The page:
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'Buried Treasure' a deeply flawed report, says ICMM

The article, ‘Africa miners 'hiding' tax money’, published July 29, 2019, raised interesting questions around the future of taxation policy in developing countries, but it was based on a deeply flawed report.
'Buried Treasure' a deeply flawed report, says ICMM 'Buried Treasure' a deeply flawed report, says ICMM 'Buried Treasure' a deeply flawed report, says ICMM 'Buried Treasure' a deeply flawed report, says ICMM 'Buried Treasure' a deeply flawed report, says ICMM

Burying public facts no solution to Oxfam push for greater tax-payment transparency

Tom Butler*

Oxfam's report, 'Buried Treasure', upon which the article is based, argues that Australia should legislate to catch up with Canada and the EU in terms of its required levels of country level tax disclosure by mining companies. That seems like the right direction of travel to me.

However, the report contains a number of glaring inaccuracies which seriously undermine its credibility, and risk unnecessarily inflaming the debate.

The opening paragraph states that the Edikan mine in Ghana, operated by Perseus Mining since 2011, "has never paid a cent in tax to the government of Ghana". According to Perseus Mining's formal declaration under Canada's Extractives Sector Transparency Act, and available on the company's website, last year alone Perseus paid over A$19 million in royalties to the Ghana Revenue Authority, as well as over A$300,000 to other government agencies and the local council. The Oxfam report makes much of the fact that Perseus has offset some of its royalty payments against VAT credits, but whether tax has been paid through VAT which is due to be reimbursed but which a government agrees to offset, or directly through royalties, it is still tax paid.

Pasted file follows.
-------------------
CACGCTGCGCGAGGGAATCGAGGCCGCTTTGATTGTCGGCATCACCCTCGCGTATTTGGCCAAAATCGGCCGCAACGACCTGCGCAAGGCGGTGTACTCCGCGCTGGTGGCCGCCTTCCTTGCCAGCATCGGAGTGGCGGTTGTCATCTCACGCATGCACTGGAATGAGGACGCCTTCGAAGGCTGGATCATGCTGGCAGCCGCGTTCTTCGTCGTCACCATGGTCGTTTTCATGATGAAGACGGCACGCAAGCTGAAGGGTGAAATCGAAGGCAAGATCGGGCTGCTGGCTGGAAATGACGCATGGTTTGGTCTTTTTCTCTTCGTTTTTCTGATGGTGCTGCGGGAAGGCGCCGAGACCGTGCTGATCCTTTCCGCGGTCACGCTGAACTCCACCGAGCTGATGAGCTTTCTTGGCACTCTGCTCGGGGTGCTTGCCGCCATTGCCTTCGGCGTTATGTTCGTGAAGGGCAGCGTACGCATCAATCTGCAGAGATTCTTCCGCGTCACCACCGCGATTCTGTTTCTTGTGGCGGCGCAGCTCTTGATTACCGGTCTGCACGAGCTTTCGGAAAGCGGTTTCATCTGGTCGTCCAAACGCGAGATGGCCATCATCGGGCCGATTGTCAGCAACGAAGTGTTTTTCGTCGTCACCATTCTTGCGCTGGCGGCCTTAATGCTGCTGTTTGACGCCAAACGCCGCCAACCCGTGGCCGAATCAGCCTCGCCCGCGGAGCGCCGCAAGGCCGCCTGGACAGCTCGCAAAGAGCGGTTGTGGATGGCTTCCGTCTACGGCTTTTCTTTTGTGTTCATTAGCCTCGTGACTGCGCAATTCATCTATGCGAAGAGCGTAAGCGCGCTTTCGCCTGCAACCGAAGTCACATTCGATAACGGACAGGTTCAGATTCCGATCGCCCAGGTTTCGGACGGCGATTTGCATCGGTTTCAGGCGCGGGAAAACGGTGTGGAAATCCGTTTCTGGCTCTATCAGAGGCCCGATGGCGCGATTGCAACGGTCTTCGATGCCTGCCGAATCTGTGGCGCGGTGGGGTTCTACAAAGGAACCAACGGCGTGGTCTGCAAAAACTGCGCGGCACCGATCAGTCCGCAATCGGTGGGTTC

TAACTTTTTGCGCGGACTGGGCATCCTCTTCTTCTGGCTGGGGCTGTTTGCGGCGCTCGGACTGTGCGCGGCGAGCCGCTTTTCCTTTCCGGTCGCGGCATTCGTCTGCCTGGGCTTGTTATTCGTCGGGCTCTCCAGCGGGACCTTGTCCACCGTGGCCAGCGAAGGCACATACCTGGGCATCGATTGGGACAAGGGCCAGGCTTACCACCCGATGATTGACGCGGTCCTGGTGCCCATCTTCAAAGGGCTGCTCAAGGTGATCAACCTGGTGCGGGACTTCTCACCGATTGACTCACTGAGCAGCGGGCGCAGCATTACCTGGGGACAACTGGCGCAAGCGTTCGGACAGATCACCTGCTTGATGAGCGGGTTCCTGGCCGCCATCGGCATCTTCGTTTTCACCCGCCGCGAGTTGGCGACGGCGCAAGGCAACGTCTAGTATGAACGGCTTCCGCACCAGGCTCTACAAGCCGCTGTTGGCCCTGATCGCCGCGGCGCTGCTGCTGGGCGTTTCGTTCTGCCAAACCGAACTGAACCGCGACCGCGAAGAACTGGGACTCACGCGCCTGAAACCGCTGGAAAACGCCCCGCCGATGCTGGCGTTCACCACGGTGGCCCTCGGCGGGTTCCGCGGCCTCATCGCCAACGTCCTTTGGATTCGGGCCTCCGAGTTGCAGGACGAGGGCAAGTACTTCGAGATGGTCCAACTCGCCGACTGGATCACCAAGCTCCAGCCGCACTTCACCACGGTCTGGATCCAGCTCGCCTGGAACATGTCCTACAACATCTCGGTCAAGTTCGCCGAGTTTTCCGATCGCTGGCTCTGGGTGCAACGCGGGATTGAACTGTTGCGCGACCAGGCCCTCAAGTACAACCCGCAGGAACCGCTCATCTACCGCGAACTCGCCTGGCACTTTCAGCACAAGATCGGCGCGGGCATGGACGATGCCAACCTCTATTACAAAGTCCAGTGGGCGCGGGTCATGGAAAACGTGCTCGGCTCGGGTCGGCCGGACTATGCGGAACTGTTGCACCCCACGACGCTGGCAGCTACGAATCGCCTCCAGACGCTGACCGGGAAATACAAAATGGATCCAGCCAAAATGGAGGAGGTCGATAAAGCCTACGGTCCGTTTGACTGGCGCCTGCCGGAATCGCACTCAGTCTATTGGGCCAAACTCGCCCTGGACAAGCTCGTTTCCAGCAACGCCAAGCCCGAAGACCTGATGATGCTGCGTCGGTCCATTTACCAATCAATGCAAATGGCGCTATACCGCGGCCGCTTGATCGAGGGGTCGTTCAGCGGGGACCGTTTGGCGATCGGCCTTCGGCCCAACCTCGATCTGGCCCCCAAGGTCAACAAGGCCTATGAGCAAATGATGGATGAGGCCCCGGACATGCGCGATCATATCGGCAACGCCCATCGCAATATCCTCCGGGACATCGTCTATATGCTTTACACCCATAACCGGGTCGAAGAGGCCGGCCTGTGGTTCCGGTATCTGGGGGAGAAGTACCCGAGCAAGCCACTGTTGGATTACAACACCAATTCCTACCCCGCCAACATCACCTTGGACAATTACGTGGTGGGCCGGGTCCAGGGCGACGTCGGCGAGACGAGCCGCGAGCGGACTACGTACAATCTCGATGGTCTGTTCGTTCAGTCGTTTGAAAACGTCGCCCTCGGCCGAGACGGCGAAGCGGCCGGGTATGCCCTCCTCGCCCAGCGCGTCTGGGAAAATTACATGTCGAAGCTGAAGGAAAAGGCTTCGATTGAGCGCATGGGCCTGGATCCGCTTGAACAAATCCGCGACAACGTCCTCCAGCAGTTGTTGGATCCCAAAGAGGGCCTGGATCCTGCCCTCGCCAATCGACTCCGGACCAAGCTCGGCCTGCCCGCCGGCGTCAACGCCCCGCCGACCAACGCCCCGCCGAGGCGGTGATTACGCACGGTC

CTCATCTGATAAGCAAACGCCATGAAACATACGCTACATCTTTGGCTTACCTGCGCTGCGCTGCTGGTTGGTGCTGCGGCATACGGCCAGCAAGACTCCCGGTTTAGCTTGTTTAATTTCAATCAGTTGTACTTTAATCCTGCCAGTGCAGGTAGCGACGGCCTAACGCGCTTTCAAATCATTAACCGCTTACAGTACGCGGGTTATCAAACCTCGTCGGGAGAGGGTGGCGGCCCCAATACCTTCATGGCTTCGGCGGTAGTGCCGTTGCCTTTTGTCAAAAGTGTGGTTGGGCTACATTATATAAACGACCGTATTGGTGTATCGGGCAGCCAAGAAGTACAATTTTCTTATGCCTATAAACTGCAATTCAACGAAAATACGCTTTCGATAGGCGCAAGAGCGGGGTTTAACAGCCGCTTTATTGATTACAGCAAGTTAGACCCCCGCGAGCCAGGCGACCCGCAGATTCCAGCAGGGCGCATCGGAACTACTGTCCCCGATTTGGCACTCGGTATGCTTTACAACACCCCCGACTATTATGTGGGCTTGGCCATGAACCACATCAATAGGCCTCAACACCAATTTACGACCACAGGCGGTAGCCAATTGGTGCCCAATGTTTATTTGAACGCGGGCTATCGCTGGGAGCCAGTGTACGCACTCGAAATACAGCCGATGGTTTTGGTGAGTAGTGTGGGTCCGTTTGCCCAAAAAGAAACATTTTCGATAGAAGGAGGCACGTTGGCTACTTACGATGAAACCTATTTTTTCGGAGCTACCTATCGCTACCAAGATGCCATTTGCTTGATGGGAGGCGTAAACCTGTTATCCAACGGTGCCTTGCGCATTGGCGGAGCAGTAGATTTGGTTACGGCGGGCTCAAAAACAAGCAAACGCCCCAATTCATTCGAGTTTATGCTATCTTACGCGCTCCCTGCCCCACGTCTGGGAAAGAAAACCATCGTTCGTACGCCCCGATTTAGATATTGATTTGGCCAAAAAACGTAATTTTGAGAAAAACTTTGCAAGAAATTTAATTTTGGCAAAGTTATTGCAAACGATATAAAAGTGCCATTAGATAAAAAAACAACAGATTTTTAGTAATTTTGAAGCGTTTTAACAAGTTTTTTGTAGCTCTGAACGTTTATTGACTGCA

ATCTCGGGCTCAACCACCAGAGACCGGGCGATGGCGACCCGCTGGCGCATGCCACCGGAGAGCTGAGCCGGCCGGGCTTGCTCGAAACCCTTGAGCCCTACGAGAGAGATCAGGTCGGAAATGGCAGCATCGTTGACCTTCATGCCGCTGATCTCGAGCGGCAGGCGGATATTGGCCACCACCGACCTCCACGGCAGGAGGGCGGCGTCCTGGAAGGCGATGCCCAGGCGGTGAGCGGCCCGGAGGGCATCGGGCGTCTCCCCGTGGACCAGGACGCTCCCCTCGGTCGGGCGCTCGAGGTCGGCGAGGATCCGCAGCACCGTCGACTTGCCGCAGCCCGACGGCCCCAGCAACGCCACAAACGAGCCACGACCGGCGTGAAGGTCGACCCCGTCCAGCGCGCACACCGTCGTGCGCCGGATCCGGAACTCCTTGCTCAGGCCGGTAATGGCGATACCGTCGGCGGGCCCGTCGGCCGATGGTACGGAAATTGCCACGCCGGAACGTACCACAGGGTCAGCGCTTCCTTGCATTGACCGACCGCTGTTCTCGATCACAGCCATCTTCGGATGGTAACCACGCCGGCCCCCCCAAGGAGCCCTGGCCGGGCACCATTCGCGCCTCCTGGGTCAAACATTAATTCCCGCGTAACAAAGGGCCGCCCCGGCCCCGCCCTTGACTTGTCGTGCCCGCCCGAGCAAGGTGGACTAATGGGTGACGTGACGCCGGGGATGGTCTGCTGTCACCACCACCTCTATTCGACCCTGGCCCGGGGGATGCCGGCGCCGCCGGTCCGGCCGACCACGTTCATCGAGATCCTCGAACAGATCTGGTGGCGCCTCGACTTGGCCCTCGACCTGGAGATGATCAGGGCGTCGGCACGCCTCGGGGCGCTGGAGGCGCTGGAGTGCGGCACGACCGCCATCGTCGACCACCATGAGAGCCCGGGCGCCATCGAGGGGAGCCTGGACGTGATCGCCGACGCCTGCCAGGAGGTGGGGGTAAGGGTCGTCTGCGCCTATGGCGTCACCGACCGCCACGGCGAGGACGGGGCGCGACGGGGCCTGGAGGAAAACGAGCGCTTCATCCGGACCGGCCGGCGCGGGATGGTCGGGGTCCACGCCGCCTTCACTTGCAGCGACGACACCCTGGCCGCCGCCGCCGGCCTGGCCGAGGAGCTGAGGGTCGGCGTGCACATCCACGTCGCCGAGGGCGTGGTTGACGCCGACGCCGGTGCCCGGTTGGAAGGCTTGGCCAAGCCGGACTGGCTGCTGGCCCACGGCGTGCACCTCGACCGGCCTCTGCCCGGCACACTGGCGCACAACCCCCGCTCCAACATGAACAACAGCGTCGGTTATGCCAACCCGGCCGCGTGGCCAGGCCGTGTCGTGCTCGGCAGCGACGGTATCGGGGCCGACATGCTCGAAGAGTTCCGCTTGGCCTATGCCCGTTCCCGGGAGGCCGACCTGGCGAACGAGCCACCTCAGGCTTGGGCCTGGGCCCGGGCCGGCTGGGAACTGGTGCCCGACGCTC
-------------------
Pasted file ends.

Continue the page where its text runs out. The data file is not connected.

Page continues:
The next page of the report goes on to state that MMG, another company (and ICMM member) has an effective tax rate of zero "just about everywhere it operates around the world". Based on MMG's last audited financial statements its effective tax rate was 55%.

I could go on, but I think I have made my point, which is that it's vitally important that we employ careful stewardship of the facts around such an emotive issue as taxation. Imagine how much misunderstanding might be generated in a local community by a reputable international organisation like Oxfam stating, completely wrongly, that the mine next door has "never paid a cent in tax".

Over the five years to 2017, ICMM's members paid US$100 billion in taxes, based on a survey by PwC. The effective tax rate over those five years was 43%. This rate is matched by few other sectors and it compares favourably with for example the effective tax rates achieved by the big digital companies, which are typically in the teens. Most of our members have articulated explicit policies not to engage in aggressive tax planning, i.e. to pay the bulk of their taxes in the jurisdiction where the economic activity occurs. All of our members commit to ICMM's position statement on revenue transparency, which includes a commitment to "support the public disclosure (i.e. publication) of material payments by country and by project". 

Tax is a complex, emotive subject that has been the subject of much controversy in recent years. The system is definitely not perfect.

The Oxfam report's sentiments are in the right place, and wider disclosure and transparency is certainly part of the solution, as it recommends. Other reforms are under active consideration at the global level.

But the debate about these reforms needs to be informed by facts, and a much better mutual understanding.

*Tom Butler, chief executive officer, International Council on Mining and Metals